New school program for type 1 diabetes support

Amanda Lyons

5/09/2018 2:45:40 PM

The Federal Government has invested $6 million in a school-based program that will help children across Australia who have type 1 diabetes.

Australian children with type 1 diabetes will receive additional support with their disease at school under the Federal Government’s new program.
Australian children with type 1 diabetes will receive additional support with their disease at school under the Federal Government’s new program.

There are around 6000 children throughout Australia with type 1 diabetes, a disease that requires constant vigilance and monitoring. Staying on top of management can be difficult for children to maintain, and their parents can often feel anxious about what will happen to them while they are at school.
To help combat this issue, the Federal Government this week announced its ‘Type 1 diabetes management in schools’ program (the program), which is designed to provide better support in a school setting.
The program will receive $6 million in funding and will be designed and delivered by Diabetes Australia, through the National Diabetes Services Scheme, with combined support from a number of key national health professional and consumer diabetes organisations.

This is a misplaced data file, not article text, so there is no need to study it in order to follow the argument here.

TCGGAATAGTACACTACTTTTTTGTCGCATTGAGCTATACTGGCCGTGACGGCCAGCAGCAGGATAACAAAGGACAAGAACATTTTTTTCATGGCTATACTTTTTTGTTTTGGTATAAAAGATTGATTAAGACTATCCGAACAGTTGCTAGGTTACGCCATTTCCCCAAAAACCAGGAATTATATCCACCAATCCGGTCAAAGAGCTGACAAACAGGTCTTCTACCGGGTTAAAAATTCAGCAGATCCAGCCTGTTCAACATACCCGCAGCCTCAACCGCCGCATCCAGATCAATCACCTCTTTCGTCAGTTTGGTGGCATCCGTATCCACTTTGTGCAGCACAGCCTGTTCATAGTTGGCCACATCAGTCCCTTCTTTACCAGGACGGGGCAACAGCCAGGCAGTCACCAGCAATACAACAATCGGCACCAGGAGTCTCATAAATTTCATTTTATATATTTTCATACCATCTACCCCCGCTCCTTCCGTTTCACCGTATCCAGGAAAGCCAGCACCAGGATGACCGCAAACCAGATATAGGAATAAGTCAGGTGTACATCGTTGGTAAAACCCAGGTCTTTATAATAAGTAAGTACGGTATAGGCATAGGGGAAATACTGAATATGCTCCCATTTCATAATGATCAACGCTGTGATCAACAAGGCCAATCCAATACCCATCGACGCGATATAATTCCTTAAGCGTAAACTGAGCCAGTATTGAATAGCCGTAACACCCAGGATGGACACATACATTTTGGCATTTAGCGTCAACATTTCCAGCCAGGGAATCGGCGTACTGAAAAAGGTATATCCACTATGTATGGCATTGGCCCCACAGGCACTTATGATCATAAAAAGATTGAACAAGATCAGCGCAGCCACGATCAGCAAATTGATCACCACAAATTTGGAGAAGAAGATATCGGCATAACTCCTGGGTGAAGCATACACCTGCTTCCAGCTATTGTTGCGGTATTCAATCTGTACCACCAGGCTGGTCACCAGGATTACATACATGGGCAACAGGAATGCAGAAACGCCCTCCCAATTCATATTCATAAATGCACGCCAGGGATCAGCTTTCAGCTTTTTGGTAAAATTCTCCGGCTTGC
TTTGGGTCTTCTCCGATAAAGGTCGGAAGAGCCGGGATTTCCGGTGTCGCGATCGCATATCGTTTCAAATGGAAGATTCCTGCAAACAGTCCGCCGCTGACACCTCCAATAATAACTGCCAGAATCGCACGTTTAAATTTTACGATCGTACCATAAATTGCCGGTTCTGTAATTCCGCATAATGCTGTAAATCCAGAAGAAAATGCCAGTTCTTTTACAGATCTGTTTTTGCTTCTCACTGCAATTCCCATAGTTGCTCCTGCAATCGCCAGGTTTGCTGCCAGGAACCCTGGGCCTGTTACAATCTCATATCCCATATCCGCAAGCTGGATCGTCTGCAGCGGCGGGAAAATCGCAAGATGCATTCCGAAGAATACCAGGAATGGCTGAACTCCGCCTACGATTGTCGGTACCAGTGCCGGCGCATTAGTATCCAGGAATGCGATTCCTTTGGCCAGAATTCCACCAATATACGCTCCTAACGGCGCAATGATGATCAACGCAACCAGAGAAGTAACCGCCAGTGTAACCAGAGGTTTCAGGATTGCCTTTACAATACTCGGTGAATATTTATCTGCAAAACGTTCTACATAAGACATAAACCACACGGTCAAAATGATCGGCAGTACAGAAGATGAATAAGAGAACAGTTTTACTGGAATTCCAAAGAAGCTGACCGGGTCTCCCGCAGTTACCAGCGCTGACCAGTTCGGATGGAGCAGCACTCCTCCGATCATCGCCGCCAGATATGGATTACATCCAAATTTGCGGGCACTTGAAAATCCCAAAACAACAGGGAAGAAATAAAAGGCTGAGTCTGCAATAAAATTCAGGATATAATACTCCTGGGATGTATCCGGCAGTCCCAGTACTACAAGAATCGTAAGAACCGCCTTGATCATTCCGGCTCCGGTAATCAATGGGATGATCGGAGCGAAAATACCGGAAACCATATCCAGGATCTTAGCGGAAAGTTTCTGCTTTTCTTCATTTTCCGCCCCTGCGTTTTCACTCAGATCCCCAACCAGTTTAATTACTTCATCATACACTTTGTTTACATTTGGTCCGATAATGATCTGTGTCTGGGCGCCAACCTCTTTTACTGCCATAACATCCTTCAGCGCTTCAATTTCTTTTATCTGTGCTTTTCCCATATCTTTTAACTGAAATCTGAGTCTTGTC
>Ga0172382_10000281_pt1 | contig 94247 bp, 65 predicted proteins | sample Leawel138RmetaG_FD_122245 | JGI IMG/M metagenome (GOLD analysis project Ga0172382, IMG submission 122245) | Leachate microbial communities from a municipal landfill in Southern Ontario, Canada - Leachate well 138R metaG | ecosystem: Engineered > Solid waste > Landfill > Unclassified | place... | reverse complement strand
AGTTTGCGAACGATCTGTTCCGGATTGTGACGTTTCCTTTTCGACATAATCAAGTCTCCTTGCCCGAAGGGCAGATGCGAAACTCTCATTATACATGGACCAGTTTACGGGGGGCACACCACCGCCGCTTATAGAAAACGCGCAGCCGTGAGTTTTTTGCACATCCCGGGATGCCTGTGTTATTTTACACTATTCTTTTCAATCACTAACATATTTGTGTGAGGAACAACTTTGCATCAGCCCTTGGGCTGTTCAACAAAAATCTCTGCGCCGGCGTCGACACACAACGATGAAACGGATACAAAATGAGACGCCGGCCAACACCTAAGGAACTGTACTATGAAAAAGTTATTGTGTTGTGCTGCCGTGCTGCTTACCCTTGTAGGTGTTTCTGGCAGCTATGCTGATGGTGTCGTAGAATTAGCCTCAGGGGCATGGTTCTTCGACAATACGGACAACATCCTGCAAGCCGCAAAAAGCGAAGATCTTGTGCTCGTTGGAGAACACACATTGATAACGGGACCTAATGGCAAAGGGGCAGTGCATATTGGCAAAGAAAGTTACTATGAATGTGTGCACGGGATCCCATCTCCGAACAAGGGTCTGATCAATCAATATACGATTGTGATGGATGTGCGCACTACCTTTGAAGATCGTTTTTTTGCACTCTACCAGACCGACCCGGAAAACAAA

It aims to promote awareness of type 1 diabetes symptoms and management in schools, one of the goals of the Australian National Diabetes Strategy, by providing education for teachers in the management of children who have the disease. This will include training in specifics such as administering insulin and recognising hypoglycaemia, as well as in broader concerns such as normalising diabetes management in schools.
According to Federal Health Minister Greg Hunt, the program is complementary to the Federal Government’s Asthma in Schools program, announced earlier this year, and will help contribute to the overall wellbeing of children with diseases that need management.
‘[The program] is part of our ongoing commitment to ensuring children with chronic conditions are able to receive appropriate care, if they need it, at school,’ Minister Hunt said.

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Peter Goss   6/09/2018 10:59:04 PM

The Minister knows that Australian and international experts created a no cost, internationally endorsed Type 1 Diabetes school e-learning modules ( late last year which have been described as "the greatest advance in paediatric diabetes education in many years". They have been praised by parents, schools and diabetes teams. Now an announcement to replicate success at significant $1m cost? When every child with Type 1 at school needs support, is a $500k needs analysis required? Is a model that supports only half of children with T1D at school not discriminatory? Doctors are responsible for the outcomes when they prescribe S4 medications like insulin at school - how will these funds be used to support the child's health team to train and create a supportive relationship with parent and school? Will Government insist on best practice international guidelines? Big questions - await answers before trusting this proposal.